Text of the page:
- Your bones will benefit
By the age of 25 – 30 you will have established all the bone mineral density you’ll ever have…
…..unless you strength train. Research has shown that weight training can increase bone
mineral density by 13% in six months, making strength training (when
combined with adequate calcium and vitamin D from the diet), the most effective tool in the battle against osteoporosis.
- You will reduce your risk of diabetes
Adult onset diabetes is a growing problem for both men and women. Research has indicated weight training can increase glucose utilization in the body by 23% in four months, hence reducing the risk of developing diabetes
- You will fight heart disease
Strength training can improve your cholesterol profile (lowers LDL cholesterol – “bad cholesterol”, and increases levels of HDL cholesterol – “good cholesterol”) and blood pressure, according to recent research. When cardiovascular and flexibility training are added to your programme these benefits are maximised.
- You will be able to beat back pain and fight arthritis
Numerous long term studies have shown that strengthening the lower back muscles can have an 80% success rate in eliminating or substantially alleviating low-back pain. Other studies have shown that strength training can ease arthritis pain and strengthen joints.
- You’ll be a better athlete
Strength training has been shown to greatly improve athletic ability. Golfers, for example, significantly increase their driving power. Not only does strength training help improve performance it also helps lower your risk of injury, no matter what your sport.
- It will work no matter how old you are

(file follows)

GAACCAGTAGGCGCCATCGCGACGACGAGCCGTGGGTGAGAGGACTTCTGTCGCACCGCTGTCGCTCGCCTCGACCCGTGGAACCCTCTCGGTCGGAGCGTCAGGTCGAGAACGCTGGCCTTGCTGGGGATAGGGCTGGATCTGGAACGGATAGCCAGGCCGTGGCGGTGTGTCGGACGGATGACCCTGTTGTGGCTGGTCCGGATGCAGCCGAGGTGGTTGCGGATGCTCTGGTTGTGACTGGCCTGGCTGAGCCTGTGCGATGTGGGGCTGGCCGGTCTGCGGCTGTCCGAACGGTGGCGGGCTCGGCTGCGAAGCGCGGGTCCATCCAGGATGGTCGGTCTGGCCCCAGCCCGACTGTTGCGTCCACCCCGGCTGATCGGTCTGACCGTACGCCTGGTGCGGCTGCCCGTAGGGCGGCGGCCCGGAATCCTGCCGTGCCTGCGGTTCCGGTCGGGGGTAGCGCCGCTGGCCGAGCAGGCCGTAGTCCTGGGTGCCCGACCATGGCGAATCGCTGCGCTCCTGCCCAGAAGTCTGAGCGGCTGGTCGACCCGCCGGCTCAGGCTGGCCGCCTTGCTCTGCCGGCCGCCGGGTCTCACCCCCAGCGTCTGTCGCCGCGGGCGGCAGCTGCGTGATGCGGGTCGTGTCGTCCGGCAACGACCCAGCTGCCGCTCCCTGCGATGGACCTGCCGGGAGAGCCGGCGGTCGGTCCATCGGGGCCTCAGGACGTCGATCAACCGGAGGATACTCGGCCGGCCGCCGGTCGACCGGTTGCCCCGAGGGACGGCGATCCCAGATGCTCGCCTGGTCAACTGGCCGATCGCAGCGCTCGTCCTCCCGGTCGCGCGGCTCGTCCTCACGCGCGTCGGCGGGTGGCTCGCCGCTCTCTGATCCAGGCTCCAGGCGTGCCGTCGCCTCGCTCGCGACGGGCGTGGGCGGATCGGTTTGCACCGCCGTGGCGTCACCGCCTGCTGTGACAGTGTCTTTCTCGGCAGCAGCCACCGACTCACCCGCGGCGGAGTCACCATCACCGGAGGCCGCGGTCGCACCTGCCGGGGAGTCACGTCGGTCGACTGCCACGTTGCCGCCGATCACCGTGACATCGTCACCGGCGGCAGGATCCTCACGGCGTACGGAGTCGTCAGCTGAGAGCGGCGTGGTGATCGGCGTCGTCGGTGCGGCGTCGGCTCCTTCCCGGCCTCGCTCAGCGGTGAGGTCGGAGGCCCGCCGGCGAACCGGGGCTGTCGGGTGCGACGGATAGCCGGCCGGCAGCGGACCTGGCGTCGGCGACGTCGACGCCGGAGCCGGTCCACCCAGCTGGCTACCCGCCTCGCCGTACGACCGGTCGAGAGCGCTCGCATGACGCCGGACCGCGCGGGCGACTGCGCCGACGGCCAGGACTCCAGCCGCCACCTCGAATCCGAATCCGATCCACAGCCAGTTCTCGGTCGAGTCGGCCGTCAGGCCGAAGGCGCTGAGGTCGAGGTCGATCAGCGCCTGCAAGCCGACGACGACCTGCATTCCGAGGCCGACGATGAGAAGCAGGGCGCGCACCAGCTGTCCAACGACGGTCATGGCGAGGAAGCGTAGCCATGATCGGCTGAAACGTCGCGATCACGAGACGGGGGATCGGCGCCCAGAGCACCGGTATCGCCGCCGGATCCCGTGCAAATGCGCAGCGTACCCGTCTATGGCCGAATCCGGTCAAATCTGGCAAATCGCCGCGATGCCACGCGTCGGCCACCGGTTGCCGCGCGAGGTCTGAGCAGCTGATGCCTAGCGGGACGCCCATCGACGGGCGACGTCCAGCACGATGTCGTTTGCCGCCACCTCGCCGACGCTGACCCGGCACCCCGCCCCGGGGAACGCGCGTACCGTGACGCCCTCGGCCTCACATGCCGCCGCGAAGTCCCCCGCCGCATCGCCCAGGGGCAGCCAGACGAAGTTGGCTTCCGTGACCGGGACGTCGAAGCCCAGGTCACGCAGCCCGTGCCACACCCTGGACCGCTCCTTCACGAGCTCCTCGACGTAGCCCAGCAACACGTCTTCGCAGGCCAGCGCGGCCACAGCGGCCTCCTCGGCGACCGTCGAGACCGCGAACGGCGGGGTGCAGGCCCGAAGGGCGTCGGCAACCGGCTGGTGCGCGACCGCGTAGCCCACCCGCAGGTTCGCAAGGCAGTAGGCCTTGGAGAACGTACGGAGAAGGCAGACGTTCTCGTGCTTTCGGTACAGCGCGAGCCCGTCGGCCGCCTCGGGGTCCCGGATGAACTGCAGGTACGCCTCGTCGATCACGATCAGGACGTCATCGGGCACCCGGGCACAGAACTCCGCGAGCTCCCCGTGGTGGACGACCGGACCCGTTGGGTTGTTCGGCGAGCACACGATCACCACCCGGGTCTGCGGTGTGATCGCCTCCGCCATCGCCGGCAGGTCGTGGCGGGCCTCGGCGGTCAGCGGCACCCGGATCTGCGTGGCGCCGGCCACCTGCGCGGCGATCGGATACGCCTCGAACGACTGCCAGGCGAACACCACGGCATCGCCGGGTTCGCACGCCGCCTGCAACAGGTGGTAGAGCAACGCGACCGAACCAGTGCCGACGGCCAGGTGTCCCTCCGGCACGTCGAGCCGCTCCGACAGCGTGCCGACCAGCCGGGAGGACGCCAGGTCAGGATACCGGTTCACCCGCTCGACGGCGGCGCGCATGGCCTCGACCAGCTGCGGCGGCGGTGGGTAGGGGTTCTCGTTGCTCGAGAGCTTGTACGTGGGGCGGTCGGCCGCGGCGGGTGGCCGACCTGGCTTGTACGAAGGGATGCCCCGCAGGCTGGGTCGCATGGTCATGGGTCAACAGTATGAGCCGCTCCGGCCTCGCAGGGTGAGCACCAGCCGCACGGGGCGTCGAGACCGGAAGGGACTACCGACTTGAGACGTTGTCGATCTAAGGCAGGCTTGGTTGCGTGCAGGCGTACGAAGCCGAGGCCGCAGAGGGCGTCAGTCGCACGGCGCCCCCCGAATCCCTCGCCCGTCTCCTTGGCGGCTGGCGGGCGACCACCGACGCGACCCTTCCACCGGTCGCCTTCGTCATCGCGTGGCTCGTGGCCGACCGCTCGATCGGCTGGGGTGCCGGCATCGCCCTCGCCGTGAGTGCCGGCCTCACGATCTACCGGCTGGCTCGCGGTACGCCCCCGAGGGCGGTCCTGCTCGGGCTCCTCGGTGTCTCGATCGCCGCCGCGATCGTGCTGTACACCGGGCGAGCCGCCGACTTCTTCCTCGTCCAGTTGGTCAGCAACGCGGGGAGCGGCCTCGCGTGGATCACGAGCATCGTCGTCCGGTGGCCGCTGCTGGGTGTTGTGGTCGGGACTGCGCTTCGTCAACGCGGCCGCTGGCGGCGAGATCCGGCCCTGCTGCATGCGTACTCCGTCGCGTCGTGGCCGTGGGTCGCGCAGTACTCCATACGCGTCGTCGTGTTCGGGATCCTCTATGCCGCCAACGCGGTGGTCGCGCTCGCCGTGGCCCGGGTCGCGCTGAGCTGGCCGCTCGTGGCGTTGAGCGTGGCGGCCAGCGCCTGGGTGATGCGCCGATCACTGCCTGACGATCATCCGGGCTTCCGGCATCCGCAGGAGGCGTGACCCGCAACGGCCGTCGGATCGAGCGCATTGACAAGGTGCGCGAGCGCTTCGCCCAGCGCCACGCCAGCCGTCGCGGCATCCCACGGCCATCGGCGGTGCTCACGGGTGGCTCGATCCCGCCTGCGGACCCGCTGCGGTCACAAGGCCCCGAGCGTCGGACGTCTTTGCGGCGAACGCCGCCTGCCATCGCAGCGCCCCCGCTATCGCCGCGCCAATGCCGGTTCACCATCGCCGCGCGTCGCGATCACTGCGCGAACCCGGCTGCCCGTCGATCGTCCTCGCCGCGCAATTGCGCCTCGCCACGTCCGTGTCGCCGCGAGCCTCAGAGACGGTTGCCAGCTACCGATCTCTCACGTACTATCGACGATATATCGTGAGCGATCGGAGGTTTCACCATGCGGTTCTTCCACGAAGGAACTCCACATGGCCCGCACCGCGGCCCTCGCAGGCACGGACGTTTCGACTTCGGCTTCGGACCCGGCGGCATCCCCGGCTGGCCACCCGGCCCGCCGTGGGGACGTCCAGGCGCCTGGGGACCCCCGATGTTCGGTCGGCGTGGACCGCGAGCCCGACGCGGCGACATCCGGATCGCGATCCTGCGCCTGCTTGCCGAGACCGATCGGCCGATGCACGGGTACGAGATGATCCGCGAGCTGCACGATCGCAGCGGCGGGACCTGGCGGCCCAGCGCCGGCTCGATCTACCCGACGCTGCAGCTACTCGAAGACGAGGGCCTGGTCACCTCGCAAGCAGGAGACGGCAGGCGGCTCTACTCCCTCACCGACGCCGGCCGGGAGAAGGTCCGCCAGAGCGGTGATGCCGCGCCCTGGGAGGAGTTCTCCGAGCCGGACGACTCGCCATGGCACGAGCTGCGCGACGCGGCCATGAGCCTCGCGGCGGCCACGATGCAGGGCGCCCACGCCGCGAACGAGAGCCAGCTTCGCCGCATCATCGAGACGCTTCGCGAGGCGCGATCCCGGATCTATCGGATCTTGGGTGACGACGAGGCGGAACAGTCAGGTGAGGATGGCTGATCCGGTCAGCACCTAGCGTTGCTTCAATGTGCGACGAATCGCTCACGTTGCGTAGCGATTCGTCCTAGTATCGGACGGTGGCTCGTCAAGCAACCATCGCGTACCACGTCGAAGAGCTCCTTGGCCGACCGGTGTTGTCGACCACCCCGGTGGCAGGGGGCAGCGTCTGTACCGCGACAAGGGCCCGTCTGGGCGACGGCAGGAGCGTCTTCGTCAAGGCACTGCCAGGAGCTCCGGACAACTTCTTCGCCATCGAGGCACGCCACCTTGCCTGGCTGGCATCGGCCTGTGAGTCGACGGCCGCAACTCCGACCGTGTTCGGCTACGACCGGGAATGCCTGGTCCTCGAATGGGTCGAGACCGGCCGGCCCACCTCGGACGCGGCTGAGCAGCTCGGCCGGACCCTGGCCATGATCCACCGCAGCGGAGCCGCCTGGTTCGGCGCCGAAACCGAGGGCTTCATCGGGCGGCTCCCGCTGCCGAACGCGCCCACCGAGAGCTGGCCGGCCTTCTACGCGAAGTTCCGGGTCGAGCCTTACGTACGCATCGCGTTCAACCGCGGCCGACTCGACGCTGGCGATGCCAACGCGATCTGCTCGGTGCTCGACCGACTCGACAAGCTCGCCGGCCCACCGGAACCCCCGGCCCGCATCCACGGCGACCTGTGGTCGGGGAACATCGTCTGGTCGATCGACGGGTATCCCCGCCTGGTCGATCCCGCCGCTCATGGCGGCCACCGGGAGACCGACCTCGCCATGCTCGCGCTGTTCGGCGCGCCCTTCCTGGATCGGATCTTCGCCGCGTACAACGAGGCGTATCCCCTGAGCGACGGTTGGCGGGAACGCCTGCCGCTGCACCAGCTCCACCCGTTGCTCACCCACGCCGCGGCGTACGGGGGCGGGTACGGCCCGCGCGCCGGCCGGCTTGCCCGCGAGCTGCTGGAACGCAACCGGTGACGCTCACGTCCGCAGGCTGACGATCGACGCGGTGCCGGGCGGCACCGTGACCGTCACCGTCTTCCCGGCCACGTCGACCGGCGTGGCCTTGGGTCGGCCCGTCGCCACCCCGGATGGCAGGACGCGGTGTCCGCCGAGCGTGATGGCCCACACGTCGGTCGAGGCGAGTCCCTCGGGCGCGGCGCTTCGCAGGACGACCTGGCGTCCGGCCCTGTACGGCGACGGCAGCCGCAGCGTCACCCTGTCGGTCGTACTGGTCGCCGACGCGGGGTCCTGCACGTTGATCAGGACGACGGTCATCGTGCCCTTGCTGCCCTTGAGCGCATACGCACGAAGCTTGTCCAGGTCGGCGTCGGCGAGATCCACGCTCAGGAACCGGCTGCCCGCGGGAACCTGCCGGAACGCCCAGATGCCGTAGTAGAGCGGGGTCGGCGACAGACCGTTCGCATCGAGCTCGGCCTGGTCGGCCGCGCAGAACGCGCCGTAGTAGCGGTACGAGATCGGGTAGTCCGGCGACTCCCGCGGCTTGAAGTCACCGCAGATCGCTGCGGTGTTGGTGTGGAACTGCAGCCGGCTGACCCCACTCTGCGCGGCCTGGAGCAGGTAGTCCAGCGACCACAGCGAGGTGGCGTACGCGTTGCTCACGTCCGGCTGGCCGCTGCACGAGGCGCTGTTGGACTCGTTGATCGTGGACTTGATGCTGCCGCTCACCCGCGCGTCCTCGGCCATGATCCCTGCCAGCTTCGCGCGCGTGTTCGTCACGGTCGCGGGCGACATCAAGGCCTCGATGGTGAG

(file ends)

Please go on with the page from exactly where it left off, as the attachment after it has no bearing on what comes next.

Studies involving women into their 70’s and 80’s have proved no matter how old you are strength improvements are possible. However, a Strength Training professional should always supervise older participants.
- You’ll strengthen you mental health
A Harvard study showed that a ten-week strength training programme reduced clinical depression symptoms more successfully than standard counselling did. Women who strength train commonly report feeling more confident and capable as a result of their programme.
So if you are one of the many who are really struggling to lose those last few pounds or change your shape in the way you want to, despite all the hours spent on the stepper or doing aerobic classes, why not try adding some weight training to your programme. This simple change will help you break through that plateau you may have reached.
If strength training is new to you, seek the advice of a certified Personal Trainer. This will ensure you are exercising correctly, safely and effectively.
Always consult with your doctor before beginning a new exercise programme.
If you would like to read more about the benefits of weight training there are some very good books available in bookshops and via the Internet. The one that we recommend is:
“Strong Women Strong Bones” by Miriam E Nelson